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Pediatric Allergic and Immunologic Disorders

Allergy and asthma are among the most common health problems, with more than 50 million people afflicted with asthma, seasonal hay fever, or other allergy-related conditions each year.

Allergies can affect anyone, regardless of age, gender, race, or socioeconomic class. Generally, allergies are more common in children, however, a first-time occurrence can happen at any age, or recur after many years of remission. There is a tendency for allergies to occur in families, although the exact genetic factors that cause it are not yet understood.

  • Food allergies are seen in 8 percent of children under age 6.
  • According to the Allergy and Asthma Foundation of America, if only one parent has allergies, chances are one in three that each child will have an allergy. If both parents have allergies, it is much more likely (7 in 10) that their children will have allergies.

According to the latest available statistics from the American Academy of Allergy, Asthma, and Immunology and the National Institute of Allergy and Infectious Diseases:

  • Allergic problems in the United States are the 6th leading common cause of chronic disease.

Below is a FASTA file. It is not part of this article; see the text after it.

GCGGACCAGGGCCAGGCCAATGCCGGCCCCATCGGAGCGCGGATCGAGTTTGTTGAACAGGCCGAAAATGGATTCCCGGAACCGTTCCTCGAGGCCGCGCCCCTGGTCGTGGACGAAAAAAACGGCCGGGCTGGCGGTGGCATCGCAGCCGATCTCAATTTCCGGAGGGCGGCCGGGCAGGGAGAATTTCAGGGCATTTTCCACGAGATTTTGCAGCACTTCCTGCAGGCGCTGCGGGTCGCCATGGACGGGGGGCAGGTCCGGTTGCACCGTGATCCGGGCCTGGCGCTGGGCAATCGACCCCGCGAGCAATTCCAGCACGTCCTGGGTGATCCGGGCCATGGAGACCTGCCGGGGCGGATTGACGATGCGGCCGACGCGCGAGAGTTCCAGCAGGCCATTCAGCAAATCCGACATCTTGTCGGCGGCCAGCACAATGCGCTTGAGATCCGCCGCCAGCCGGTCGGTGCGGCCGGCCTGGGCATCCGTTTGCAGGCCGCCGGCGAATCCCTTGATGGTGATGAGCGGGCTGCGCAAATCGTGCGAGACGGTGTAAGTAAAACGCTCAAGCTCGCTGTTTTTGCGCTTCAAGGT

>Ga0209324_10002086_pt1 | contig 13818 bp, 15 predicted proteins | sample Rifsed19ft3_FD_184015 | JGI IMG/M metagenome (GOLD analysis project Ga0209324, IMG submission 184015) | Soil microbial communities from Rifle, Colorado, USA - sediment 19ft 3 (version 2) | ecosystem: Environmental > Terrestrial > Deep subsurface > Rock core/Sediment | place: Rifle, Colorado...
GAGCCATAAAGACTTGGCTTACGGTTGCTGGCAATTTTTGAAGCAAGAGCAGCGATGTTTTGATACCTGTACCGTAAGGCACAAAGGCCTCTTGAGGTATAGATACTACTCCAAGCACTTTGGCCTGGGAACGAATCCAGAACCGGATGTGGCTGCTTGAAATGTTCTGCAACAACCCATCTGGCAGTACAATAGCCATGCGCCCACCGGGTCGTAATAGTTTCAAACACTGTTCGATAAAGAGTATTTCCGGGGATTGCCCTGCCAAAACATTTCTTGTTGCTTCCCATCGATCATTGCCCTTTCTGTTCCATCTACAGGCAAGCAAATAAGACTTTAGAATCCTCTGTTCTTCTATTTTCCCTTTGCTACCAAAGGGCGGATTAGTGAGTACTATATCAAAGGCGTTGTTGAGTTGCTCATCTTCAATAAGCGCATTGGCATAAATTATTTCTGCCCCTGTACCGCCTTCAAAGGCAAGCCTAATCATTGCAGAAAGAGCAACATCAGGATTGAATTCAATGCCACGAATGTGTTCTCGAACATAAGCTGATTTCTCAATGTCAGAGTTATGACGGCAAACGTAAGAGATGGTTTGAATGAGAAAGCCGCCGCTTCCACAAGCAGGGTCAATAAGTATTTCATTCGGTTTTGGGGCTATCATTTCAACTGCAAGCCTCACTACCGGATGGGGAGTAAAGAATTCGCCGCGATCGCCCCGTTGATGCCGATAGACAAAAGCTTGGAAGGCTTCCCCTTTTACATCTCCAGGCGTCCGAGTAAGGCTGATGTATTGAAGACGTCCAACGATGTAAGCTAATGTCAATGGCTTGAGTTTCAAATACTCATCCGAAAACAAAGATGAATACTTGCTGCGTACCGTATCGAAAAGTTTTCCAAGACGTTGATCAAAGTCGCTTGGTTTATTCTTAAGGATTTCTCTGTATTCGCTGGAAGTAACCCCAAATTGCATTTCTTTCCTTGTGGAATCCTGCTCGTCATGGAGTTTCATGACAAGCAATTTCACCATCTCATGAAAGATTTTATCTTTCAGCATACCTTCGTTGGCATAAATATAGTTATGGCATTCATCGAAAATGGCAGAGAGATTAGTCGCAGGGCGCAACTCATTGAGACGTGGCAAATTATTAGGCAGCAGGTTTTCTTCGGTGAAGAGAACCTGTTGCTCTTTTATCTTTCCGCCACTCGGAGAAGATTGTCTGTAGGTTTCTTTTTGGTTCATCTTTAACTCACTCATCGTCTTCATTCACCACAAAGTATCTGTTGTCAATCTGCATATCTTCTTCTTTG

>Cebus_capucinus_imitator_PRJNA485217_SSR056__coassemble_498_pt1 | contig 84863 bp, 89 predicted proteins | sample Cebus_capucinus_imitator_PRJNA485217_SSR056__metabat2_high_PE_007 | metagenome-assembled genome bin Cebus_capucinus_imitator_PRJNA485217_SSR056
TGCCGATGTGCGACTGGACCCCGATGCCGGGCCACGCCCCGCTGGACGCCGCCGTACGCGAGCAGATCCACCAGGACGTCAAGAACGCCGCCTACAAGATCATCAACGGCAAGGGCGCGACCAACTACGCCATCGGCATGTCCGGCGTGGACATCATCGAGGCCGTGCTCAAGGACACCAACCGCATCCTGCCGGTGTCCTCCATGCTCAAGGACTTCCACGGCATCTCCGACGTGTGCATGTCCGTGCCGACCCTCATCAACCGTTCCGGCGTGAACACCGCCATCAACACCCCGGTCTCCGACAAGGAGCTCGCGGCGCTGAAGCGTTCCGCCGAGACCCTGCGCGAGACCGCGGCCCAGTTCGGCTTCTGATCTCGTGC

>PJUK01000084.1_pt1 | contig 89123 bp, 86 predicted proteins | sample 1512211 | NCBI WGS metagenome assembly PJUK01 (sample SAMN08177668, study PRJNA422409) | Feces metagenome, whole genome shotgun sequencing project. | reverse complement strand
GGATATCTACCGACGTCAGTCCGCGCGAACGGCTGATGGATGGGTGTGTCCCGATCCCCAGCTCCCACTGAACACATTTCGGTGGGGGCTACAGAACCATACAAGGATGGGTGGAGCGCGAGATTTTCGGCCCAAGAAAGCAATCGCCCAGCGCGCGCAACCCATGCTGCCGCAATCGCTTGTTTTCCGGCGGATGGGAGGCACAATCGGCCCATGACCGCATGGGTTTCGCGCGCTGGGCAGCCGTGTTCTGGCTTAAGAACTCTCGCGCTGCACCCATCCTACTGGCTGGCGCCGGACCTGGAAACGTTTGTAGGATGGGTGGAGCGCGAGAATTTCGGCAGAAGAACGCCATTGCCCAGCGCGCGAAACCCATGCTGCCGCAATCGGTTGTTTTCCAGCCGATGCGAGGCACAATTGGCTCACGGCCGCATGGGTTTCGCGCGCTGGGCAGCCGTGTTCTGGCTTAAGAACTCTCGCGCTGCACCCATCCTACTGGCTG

• Approximately 20.3 million people in the United States have been diagnosed with asthma, with at least 6.3 million of them children under the age of 18.
  • Asthma is the most common cause of childhood hospitalizations under the age of 15.


If allergy injections are appropriate for management of allergic rhinitis or asthma in children at least 6 years of age with allergy to pollens, molds or dust mites, Children’s team can prepare vaccines and administer the initial injections of vaccines. Patients can then take to these initial injections to their referring physician for continued administration once or twice each week until reaching maintenance dosage in 6-7 months, after which treatment continues usually once each month. Treatment usually continues for 3-5 years, during which the Children’s team sees the patient for renewal of vaccines once or twice each year.